Id. at 606.

[14] The court held:

In Technical Chemical Co. v. Jacobs, 480 S.W.2d 602, 606 (Tex.1972), we considered but did not adopt a rebuttable presumption that an adequate warning will be read and that the failure to give an adequate warning is necessarily a cause of injury. Instead, we concluded that even if there were such a presumption, there was sufficient evidence to show that plaintiff would have disregarded any warning given. In Magro v. Ragsdale Brothers, Inc., 721 S.W.2d at 834, we did adopt the presumption suggested in Technical Chemical, holding that "it may be rebutted with evidence that the user [of the product] was blind, illiterate, intoxicated at the time of the product's use, irresponsible, lax in judgment, or by some other circumstances tending to show that the improper use would have occurred regardless of the proposed warnings or instructions." Employment of this presumption excuses plaintiff from offering self-serving evidence that yes, he would have followed instructions if only they had been given simply to meet his burden of proof. Once defendant has offered evidence of circumstances tending to show that no warning would have been heeded, an issue arises which can be resolved only by the finder of fact.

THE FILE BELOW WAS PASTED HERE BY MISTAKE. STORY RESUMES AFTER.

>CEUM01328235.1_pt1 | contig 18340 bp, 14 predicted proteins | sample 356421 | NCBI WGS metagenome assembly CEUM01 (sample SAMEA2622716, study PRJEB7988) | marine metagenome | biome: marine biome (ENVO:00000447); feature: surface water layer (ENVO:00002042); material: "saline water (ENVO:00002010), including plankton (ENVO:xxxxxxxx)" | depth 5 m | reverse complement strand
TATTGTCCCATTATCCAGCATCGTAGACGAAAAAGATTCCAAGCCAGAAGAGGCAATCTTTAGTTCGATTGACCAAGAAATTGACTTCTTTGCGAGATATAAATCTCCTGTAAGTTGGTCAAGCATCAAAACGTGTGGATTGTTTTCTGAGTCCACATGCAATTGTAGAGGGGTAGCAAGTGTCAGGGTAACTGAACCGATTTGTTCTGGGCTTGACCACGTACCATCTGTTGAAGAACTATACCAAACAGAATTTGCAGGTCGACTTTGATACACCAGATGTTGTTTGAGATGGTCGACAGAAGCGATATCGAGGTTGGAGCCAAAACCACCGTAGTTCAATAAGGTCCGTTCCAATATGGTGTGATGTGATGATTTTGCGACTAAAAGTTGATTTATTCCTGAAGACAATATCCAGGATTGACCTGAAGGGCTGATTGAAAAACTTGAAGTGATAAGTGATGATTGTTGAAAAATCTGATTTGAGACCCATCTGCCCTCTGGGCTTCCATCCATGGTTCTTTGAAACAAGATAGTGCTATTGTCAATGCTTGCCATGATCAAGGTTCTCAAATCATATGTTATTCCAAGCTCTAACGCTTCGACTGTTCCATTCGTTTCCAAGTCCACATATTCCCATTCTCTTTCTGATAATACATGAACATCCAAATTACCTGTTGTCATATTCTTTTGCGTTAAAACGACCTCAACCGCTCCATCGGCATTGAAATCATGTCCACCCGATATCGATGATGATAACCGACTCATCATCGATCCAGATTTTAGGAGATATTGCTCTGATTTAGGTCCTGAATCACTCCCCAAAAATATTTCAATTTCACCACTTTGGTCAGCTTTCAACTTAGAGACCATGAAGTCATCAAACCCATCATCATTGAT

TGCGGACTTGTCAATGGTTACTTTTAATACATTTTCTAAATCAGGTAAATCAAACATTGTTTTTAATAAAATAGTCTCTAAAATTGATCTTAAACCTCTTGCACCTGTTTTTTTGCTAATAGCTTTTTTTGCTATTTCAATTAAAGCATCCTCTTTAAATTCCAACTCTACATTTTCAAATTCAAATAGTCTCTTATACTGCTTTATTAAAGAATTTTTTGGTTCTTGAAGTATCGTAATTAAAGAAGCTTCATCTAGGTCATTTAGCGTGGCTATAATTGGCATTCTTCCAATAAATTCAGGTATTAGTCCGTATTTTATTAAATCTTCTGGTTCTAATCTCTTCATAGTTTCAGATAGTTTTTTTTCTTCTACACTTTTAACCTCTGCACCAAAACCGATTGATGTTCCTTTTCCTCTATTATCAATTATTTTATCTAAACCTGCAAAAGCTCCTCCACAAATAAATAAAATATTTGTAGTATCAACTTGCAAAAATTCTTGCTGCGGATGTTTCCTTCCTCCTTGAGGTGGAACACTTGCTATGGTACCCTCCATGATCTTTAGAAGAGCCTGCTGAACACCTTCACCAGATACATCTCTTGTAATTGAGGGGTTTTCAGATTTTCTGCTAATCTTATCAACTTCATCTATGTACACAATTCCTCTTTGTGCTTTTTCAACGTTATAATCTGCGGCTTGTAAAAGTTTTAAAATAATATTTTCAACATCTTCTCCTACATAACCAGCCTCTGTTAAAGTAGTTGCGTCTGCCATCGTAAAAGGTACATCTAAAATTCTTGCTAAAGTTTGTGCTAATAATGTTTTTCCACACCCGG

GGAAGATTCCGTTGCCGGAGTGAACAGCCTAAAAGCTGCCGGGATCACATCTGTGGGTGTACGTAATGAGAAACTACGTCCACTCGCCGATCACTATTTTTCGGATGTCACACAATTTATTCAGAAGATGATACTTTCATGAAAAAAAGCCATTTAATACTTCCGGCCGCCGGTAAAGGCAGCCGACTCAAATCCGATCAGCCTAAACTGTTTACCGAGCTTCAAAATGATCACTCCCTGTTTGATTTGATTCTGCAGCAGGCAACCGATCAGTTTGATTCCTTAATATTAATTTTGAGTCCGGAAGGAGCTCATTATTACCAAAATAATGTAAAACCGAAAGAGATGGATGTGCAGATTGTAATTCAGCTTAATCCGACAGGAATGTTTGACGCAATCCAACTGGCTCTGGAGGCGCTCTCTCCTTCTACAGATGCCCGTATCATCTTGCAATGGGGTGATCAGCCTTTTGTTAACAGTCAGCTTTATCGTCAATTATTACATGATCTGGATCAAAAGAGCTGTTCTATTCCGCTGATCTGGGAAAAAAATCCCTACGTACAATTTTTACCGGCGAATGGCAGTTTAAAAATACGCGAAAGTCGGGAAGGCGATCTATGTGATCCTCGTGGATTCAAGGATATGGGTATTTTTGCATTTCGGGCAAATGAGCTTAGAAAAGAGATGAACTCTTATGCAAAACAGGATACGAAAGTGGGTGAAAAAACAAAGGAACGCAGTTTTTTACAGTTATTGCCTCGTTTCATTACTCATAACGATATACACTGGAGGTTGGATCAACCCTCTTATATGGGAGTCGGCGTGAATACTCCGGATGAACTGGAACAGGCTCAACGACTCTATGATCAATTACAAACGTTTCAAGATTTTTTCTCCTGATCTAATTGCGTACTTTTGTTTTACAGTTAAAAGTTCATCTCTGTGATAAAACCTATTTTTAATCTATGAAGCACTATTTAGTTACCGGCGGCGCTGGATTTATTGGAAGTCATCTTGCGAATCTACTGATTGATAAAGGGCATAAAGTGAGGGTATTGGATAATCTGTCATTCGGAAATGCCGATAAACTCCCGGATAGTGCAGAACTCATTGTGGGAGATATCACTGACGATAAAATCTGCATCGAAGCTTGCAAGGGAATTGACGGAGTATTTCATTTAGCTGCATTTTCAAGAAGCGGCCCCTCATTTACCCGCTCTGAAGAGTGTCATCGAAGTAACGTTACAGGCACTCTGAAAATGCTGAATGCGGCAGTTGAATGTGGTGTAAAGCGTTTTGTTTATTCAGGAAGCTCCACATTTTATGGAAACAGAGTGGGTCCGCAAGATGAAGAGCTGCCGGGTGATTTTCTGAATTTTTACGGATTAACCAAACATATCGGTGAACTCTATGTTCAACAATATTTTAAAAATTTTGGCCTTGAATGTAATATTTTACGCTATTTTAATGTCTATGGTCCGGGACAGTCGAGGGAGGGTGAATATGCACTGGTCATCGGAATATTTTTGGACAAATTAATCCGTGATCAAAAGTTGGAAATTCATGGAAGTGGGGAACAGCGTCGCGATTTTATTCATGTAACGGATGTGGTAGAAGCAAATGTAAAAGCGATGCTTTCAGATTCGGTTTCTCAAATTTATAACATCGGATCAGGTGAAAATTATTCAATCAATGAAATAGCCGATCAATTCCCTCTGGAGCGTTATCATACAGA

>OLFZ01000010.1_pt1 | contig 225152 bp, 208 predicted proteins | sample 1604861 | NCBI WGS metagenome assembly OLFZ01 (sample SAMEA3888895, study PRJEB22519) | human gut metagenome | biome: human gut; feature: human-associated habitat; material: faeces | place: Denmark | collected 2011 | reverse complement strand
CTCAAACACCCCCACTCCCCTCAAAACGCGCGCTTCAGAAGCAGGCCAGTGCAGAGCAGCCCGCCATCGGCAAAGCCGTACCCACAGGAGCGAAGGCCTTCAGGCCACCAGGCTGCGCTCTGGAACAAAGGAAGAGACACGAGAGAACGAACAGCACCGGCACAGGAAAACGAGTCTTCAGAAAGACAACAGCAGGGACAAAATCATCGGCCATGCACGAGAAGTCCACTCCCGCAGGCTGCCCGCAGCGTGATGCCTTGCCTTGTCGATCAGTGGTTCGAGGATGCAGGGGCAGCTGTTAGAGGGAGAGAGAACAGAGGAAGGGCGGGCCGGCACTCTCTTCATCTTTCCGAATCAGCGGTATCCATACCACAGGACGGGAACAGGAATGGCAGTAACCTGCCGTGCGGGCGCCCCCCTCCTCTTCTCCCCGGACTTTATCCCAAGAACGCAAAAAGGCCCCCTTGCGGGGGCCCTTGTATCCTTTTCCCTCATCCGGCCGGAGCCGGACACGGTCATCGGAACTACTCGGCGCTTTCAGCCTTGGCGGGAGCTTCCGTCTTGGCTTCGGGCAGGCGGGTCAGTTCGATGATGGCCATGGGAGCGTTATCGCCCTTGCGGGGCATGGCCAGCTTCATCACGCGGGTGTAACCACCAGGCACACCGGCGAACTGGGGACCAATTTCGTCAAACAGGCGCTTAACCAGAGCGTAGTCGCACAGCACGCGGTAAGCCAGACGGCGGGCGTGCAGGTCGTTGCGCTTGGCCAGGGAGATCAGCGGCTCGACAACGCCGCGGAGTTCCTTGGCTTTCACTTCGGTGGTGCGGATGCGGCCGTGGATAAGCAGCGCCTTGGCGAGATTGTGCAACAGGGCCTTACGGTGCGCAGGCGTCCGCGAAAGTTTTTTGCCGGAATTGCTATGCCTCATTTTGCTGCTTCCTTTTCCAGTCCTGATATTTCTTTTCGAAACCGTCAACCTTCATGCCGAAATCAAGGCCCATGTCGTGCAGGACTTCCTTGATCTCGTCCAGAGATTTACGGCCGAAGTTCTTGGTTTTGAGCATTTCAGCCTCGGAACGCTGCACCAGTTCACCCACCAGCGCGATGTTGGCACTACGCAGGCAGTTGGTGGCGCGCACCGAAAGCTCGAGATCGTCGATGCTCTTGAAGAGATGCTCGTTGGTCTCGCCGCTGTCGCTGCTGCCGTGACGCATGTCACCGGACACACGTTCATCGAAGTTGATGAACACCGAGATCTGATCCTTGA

In the present case, evidence was adduced at trial that Lee had an eighth grade education, had difficulty reading, and thus did not pay attention to warning labels. Dresser offered evidence that because of the heat in the workplace Lee seldom used a mask or respirator to protect against inhaling the silica dust, even though it bothered him so much that he had to blow it out of his nose and spit it out of his mouth. Lee's working conditions a hot, dusty, improperly ventilated foundry are, in the words of Magro, "other circumstances tending to show that the improper use would have occurred regardless of the proposed warnings or instructions." Id. This evidence was sufficient to rebut any presumption that Lee would have heeded a warning by Dresser and that the absence of such a warning was at least a cause, if not the only cause, of Lee's injury. Although Lee disputed whether he would have heeded a warning label on bags of Dresser products, Dresser was entitled to have that conflict in the evidence resolved by the jury. Dresser's evidence, though certainly not conclusive, raised a factual issue for the jury to resolve. If the jury believed Dresser's evidence, it could have concluded that Tyler Pipe's negligence was not only a cause, but the sole cause of Lee's injuries. It follows, therefore, that the trial court's exclusion of Dresser's evidence was reversible error.